Comprised of about 1.25 million acres, the Prescott borders three other National Forests in Arizona: Kaibab, Coconino, and Tonto. Roughly half of the forest lies west of the city of Prescott, Arizona, in the Juniper, Santa Maria, Sierra Prieta, and Bradshaw Mountains. The other half of the Forest lies east of Prescott and takes in the Black Hills, Mingus Mountain, Black Mesa, and the headwaters of the Verde River.
Portions of the Prescott National Forest today are much the same as they were when Sam Miller panned for gold in Lynx Creek and was wounded by a cougar, or when General Crook's flag fluttered over Palace Station.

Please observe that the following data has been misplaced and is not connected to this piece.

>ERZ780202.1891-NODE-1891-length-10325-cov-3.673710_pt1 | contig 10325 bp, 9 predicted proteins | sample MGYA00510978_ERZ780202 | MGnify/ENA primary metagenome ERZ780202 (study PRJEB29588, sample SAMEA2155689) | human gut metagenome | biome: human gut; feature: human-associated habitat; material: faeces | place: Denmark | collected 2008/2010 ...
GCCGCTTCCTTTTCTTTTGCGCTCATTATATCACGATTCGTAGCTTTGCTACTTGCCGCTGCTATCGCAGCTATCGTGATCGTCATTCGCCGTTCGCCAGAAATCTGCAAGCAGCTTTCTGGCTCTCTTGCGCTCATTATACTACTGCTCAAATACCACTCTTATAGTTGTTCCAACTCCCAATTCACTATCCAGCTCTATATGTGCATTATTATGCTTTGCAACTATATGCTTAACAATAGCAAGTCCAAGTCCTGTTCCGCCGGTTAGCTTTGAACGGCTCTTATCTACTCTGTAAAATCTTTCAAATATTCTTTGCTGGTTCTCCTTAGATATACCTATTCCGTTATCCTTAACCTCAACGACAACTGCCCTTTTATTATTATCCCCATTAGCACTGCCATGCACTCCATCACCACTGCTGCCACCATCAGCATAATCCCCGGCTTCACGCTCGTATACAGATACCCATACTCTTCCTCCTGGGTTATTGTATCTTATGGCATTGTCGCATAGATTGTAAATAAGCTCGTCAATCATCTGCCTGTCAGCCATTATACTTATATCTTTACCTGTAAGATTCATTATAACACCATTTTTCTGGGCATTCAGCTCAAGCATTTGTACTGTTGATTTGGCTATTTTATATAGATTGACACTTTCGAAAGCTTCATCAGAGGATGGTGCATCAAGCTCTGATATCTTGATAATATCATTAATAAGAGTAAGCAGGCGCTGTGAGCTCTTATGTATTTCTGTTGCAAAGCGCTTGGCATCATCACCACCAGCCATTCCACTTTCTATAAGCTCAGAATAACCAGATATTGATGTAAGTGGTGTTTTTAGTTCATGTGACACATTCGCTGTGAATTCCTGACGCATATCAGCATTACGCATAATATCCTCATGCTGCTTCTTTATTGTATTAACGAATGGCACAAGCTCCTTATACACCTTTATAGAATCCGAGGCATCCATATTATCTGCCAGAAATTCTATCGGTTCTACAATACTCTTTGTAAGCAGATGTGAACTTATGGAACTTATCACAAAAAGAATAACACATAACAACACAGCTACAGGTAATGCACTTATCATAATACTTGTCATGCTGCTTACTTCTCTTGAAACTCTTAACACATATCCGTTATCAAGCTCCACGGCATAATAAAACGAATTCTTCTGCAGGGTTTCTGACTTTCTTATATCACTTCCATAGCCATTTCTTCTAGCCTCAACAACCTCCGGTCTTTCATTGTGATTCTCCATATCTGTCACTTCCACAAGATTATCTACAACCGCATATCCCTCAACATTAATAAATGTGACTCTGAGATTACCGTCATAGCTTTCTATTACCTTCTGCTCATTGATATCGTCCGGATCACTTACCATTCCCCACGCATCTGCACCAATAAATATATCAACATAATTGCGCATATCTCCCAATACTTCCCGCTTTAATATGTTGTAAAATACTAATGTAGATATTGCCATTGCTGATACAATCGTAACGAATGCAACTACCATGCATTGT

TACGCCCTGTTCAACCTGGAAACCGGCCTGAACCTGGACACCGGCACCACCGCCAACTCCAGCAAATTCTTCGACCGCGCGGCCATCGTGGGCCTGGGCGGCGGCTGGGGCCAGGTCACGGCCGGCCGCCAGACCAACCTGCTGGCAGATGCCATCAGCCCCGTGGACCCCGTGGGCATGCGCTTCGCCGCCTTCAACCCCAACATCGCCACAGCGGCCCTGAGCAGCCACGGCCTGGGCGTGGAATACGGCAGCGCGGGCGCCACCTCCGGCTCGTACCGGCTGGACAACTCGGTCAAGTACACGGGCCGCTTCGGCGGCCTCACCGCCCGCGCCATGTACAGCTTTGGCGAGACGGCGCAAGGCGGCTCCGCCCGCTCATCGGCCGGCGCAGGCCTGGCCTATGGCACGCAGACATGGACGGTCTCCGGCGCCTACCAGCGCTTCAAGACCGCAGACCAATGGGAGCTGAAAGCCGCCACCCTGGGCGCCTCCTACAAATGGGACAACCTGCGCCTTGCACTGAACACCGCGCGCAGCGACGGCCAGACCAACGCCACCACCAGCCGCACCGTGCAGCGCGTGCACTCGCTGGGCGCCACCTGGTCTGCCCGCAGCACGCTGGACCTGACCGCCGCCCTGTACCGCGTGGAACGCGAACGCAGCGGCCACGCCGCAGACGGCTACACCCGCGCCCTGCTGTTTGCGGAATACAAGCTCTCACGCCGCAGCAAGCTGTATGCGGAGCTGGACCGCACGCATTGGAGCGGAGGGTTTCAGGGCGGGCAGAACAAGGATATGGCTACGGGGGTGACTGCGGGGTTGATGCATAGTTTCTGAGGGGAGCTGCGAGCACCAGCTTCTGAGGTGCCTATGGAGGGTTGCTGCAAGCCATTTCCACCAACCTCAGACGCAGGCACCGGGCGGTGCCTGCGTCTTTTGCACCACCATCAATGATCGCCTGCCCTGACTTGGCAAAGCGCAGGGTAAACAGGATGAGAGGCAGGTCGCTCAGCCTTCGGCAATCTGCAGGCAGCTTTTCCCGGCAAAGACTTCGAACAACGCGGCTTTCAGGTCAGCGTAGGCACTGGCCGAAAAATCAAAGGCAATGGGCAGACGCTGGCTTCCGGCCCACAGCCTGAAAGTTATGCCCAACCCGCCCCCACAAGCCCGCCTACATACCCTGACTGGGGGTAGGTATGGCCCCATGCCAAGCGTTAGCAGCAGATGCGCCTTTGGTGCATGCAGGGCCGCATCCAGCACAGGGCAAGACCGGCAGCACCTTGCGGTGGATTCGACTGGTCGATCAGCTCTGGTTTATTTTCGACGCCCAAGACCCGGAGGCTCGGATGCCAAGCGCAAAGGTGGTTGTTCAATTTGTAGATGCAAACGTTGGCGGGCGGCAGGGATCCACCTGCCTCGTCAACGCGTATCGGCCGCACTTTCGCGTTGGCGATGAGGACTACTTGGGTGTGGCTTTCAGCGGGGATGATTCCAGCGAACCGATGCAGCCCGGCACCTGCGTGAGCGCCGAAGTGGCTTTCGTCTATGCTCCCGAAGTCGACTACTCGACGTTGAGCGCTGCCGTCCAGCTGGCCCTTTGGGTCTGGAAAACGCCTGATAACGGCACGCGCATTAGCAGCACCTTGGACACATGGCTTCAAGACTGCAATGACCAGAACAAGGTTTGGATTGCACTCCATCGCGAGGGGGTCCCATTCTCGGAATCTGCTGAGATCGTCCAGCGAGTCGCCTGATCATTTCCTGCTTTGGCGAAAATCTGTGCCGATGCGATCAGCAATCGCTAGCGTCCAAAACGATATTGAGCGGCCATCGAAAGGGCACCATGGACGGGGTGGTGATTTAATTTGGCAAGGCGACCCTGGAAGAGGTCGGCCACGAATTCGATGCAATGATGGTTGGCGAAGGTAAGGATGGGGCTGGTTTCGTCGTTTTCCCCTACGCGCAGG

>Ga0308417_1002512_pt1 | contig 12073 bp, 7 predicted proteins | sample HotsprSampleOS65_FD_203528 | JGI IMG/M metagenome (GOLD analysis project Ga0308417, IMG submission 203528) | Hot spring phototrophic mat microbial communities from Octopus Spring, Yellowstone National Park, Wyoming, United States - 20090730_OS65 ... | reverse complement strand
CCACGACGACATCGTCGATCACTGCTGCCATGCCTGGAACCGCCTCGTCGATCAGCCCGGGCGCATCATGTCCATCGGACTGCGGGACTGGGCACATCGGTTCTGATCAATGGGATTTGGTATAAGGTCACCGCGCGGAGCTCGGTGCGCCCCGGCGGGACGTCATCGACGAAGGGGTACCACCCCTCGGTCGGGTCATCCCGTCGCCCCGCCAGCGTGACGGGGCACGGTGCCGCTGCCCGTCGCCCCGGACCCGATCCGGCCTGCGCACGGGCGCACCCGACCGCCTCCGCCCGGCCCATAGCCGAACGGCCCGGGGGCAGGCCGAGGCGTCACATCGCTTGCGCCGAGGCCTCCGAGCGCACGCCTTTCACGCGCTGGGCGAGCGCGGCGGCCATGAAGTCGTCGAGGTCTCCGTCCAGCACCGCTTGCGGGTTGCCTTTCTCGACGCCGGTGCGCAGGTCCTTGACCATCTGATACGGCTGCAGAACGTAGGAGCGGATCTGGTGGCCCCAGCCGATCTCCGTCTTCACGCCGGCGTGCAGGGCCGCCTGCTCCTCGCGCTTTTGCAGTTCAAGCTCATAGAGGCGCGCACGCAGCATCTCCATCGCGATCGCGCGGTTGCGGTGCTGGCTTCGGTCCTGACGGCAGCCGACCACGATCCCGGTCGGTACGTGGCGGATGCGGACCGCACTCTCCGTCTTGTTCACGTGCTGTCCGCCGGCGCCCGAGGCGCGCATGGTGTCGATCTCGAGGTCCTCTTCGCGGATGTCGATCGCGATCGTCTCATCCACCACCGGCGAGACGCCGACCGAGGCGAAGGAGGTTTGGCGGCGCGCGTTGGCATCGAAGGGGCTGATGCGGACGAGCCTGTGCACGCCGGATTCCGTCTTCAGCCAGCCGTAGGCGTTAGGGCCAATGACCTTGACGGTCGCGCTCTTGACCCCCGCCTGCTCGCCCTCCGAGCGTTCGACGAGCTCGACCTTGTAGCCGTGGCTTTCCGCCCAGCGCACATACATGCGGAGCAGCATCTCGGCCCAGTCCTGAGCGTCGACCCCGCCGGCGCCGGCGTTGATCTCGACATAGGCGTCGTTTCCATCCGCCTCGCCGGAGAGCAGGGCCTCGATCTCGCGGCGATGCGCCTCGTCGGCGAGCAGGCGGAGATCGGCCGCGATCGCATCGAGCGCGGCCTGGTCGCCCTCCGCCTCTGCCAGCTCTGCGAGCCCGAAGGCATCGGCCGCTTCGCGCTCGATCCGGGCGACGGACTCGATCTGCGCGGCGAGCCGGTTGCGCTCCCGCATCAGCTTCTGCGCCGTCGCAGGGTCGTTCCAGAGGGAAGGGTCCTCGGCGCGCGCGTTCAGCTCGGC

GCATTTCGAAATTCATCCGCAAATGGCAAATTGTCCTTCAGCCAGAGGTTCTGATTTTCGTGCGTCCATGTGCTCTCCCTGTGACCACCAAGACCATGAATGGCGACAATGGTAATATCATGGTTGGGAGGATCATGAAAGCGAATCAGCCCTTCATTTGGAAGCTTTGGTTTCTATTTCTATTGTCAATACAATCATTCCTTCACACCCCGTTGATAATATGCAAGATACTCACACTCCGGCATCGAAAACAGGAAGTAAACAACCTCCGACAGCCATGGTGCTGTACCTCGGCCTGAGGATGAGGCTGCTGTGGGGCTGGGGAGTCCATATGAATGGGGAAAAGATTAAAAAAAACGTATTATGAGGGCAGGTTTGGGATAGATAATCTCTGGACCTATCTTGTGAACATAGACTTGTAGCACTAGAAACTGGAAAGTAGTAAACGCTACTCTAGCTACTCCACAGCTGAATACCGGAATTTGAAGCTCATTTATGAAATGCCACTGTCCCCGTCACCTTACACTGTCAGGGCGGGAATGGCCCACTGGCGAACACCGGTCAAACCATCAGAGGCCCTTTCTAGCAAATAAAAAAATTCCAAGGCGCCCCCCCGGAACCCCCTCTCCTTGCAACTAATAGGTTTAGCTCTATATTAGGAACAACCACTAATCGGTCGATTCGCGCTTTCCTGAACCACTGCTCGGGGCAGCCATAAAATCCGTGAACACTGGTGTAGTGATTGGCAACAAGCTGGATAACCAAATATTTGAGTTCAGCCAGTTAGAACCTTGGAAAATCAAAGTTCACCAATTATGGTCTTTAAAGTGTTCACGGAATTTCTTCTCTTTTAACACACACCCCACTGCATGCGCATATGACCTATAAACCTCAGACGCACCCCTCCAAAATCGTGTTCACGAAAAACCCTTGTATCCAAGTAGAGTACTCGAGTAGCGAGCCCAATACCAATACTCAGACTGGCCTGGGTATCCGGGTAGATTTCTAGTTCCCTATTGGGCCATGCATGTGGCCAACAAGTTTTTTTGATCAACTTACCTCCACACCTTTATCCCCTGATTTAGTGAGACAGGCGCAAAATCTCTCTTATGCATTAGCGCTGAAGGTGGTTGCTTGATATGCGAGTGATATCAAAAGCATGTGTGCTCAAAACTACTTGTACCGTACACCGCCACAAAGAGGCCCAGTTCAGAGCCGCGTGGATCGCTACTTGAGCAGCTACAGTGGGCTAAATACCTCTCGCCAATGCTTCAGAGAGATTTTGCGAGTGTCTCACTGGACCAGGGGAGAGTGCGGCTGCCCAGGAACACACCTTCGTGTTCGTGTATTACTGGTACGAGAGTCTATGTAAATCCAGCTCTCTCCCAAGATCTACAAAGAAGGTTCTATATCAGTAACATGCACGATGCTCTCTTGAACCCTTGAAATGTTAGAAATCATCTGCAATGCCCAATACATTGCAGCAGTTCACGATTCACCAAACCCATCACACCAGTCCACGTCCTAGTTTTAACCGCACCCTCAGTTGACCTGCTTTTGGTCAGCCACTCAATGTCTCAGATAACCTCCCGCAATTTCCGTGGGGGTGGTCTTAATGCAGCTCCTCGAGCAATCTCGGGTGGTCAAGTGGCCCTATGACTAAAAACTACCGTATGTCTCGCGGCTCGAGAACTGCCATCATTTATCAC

At the lowest elevation, the primary vegetation is of the Sonoran Desert type. As the elevation rises, chaparral becomes common, followed by piñon pine and juniper. Above that, Ponderosa pine dominates the landscape.
Where can you go to see fall colors? The Prescott National Forest!
Arizona may not be famous for its fall colors, but there are several spots on the Prescott National Forest that burst with reds, oranges, yellows, and greens as leaves prepare to drop for the winter. The best spots usually include: Groom Creek, Crown King and the Horsethief Basin Recreation Area, Mingus Mountain, the Verde River, Spruce Mountain, and Copper Basin. Get out into the woods and see for yourself!Visit the Fall Colors Report to see when and where autumn colors are at their peak in: Groom Creek, Crown King and the Horsethief Basin Recreation Area, Mingus Mountain, the Verde River, Spruce Mountain, and Copper Basin. Get out into the woods this fall and see for yourself!